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It's funny how lot of folks went for the N1X mostly because of the price but I had them both at the same price if not slightly cheaper the NV10.

Last edited by Alexander Acosta; 10/29/20 09:05 PM.
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So if the price is the same between the NV10 and the N1X, and there's no binaural sample of the CFX for the N1X, would N1X owners have considered the NV10 much more seriously?

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Originally Posted by Alexander Acosta
It's funny how lot of folks went for the N1X mostly because of the price but I had them both at the same price if not slightly cheaper the NV10.

Price was a factor for me, but more so the action. Ironically, the NV10 did not feel anything like the Kawai acoustic pianos I am used to playing (Kawai KG-1C 5' grand and Kawai KG-5C 6' 7" grand). The N1X action felt more substantial and was similar to the Kawai acoustics. I still find the N1X easier to play than the Kawai acoustics in my churches, but the NV10 would have been even easier to play, and I didn't want something that detached from the real thing.

However, I would like to try an NV10 again now that I've accumulated a few more hours behind the keys.

Here is one of the Kawai acoustics I play (6' 7")



God Bless,
David


Yamaha AdvantGrand N1X
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I’ll just take the one with the touch and tone that I like. Although, the one and only Kawai dealer in our country does not have the NV10 for testing out frown

It does seem like more people prefer the action of the NV10 to the N1X.


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I'm wondering if the actions of individual units vary a lot if those hybrid pianos were not regulated rigidly before going out of the factory.

Yamaha dealer usually has multiple AGs (usually at least one unit per model) but I rarely see Kawai dealers have two NV10 to try. Wondering if people find differences among different AG units in the same dealer (for example among N1X, N2, N3X).


Piano: 1982 NY Steinway Model B, Yamaha AvantGrand N3X
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Originally Posted by Harpuia
I'm wondering if the actions of individual units vary a lot if those hybrid pianos were not regulated rigidly before going out of the factory.

The thing to realize is that this is the common state of the world for acoustic pianos, too. Go to a Steinway showroom and no two Model Ms will feel the same. I think in this sense, the hybrids simply inherit the variability that is natural in acoustic actions.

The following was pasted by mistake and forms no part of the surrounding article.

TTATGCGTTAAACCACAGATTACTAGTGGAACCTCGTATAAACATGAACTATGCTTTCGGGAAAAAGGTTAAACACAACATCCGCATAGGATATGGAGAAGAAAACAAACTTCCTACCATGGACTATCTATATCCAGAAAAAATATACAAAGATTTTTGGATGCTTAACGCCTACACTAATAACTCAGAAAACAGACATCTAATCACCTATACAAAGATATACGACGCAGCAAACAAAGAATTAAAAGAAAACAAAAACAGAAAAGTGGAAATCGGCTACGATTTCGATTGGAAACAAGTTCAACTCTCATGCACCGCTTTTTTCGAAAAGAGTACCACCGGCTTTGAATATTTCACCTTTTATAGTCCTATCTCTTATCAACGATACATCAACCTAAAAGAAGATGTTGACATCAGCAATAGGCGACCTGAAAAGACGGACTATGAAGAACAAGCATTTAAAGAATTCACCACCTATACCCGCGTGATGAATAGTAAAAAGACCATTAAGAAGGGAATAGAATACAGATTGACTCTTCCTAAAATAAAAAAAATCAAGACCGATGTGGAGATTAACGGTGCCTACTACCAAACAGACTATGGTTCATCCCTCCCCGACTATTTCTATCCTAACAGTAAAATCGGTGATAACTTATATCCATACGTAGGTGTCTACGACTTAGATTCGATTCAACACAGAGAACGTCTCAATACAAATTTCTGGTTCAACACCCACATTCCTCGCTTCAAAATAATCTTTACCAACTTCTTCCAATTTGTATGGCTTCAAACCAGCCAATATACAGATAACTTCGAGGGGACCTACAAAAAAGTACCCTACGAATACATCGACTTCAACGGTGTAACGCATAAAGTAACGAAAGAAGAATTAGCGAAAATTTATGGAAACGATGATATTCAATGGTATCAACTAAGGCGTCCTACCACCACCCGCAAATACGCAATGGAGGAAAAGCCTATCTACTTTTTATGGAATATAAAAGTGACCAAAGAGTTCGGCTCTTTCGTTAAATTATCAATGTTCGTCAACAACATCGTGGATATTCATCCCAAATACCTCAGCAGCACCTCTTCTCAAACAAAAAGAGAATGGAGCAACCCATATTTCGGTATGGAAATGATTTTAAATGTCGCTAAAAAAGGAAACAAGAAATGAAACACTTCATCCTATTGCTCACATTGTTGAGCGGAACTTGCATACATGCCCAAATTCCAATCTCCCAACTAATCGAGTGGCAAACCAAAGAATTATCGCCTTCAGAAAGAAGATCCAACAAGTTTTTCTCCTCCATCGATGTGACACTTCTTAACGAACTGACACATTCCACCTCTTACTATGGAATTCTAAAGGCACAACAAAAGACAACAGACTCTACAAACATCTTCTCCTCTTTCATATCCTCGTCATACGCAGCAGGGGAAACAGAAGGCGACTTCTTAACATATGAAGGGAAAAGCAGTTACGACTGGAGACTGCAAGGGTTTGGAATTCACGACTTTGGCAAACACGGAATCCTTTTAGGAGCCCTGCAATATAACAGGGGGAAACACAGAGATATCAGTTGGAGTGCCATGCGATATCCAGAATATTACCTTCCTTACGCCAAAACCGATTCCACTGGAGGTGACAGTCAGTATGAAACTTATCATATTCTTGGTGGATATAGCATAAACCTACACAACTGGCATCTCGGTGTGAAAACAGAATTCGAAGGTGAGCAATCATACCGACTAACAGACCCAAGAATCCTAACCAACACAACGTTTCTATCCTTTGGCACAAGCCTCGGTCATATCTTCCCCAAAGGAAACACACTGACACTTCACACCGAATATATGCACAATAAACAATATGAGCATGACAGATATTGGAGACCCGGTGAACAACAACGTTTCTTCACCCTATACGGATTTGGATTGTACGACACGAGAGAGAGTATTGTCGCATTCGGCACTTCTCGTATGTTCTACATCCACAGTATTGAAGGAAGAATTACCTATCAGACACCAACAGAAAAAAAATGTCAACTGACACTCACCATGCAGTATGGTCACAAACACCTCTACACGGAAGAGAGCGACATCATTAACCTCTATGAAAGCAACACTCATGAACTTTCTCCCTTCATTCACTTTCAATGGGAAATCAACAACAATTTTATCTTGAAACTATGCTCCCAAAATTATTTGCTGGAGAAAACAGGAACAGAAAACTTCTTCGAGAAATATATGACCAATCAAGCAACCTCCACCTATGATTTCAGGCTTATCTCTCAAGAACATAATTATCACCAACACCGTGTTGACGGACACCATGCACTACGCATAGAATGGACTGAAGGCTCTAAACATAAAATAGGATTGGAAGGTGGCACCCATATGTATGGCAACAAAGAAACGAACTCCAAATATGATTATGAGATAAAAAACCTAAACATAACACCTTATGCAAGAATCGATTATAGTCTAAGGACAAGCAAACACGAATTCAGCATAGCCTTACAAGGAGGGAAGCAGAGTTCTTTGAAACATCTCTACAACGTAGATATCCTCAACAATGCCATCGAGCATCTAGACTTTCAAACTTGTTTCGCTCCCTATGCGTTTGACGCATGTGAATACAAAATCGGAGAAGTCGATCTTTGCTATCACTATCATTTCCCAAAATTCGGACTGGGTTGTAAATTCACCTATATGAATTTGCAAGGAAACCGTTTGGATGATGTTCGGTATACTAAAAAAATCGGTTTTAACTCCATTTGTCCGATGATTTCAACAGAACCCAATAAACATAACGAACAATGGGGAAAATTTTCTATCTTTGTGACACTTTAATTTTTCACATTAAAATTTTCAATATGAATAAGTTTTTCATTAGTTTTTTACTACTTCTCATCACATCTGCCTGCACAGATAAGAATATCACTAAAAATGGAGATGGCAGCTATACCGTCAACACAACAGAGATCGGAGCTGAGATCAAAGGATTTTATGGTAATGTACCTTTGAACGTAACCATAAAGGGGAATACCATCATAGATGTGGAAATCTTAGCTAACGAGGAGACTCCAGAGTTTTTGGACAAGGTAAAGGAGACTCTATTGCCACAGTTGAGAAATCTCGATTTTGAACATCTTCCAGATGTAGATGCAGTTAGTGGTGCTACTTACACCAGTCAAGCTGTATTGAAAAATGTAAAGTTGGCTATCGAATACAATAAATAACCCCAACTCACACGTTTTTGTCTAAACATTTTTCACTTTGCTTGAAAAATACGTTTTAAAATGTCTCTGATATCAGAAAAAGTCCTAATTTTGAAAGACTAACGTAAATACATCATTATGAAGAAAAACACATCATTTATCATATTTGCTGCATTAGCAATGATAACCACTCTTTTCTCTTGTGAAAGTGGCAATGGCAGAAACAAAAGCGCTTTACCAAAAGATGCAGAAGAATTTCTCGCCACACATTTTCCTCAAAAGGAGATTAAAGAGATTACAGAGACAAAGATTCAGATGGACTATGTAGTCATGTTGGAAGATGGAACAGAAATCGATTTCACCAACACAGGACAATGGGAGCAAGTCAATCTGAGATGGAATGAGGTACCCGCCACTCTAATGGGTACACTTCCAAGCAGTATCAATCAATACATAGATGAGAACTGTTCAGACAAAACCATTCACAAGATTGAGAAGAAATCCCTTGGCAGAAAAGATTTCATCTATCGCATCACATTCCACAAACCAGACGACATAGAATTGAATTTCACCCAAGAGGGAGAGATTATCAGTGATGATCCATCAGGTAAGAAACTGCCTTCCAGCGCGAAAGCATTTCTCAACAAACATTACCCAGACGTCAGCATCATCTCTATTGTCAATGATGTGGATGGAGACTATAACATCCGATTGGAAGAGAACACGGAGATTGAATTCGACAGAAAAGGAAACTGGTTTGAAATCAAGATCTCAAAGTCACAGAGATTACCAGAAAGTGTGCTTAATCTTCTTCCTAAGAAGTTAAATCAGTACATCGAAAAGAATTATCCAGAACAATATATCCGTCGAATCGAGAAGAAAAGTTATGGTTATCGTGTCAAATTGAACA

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Originally Posted by Harpuia
I'm wondering if the actions of individual units vary a lot if those hybrid pianos were not regulated rigidly before going out of the factory.

Yamaha dealer usually has multiple AGs (usually at least one unit per model) but I rarely see Kawai dealers have two NV10 to try. Wondering if people find differences among different AG units in the same dealer (for example among N1X, N2, N3X).

I've said this before and I really don't have an explanation as to why (nor did the dealer), but there was no real discernible let-off feel (when slowly pressing the key) on the NV10 that I tried. It was unlike any other Kawai in the store. This was kind of a bid deal to me because the let-off "test" was like a hallmark of acoustical authenticity. All of the slab digitals I had previously owned tried to simulate it in some way, but it was still fake. Now the NV10 was supposed to have it for real and it didn't.

The dealer suggested the NV10 action could be regulated to "fix" it, but that coupled with several other issues steered me away from the NV10 to the N1X, which has a discernible let-off and overall a more authentic feel to the action.

God Bless,
David

P.S. I played multiple N1X's at the Yamaha dealer (2 N1X's and an N3) and action felt the same on all of them.


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Quote
The dealer suggested the NV10 action could be regulated to "fix" it, but that coupled with several other issues steered me away from the NV10 to the N1X, which has a discernible let-off and overall a more authentic feel to the action.

I don't think either is physically capable of having the substantial let off feeling that many acoustic grands have. When the latter's hammers hit the strings a substantial amount of the hammer energy is returned on the rebound, and this energy is 'stored' by virtue of the back check setup. So when the back check is released the hammer rebounds upwards quite sharply. The hybrid hammer shanks hit some kind of foam-like stuff and I suspect that absorbs a lot more of the hammer energy. Hence less of a 'kick' later when the back check is released.

Last edited by NormB; 10/30/20 09:04 AM.
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Originally Posted by NormB
I don't think either is physically capable of having the substantial let off feeling that many acoustic grands have.

I don't think this is correct (or we're talking about different things). My NV-10 has a more noticeable letoff than either a Bosendorfer 7ft with Renner action, or Steinway M NY that I played prior to Covid. It's on par in "strength" with a Yamaha C3.

I feel it's entirely a matter of regulation and setup in both the hybrid and the acoustic.


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Originally Posted by Gombessa
[quote=NormB]


I feel it's entirely a matter of regulation and setup in both the hybrid and the acoustic.

Probably so, I once tried the NV10 in store, side-by-side with Kawai acoustic grand, the action was almost 90% identical.


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It seems I generalized without sufficient empirical facts at hand. I can hardly feel the let off on my N1X at all.

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Originally Posted by Evgeny 85
Please tell me what external monitors do you use? What position are they in? Is it possible to put them on piano body?

Hi Evgeny 85,

I have a pair of Genelec 8331A monitors, as well as a Genelec 7350 sub. I can’t say enough good things about them! Sound is a huge part of the pleasure of playing the piano. This equipment is pricey but the rewards are worth it in my opinion. When I play it’s almost as if I’m swimming in the sound. It’s so immersive it was actually a little spooky at first, but fantastic. I just wish my playing was better haha, but it’s motivation to keep improving.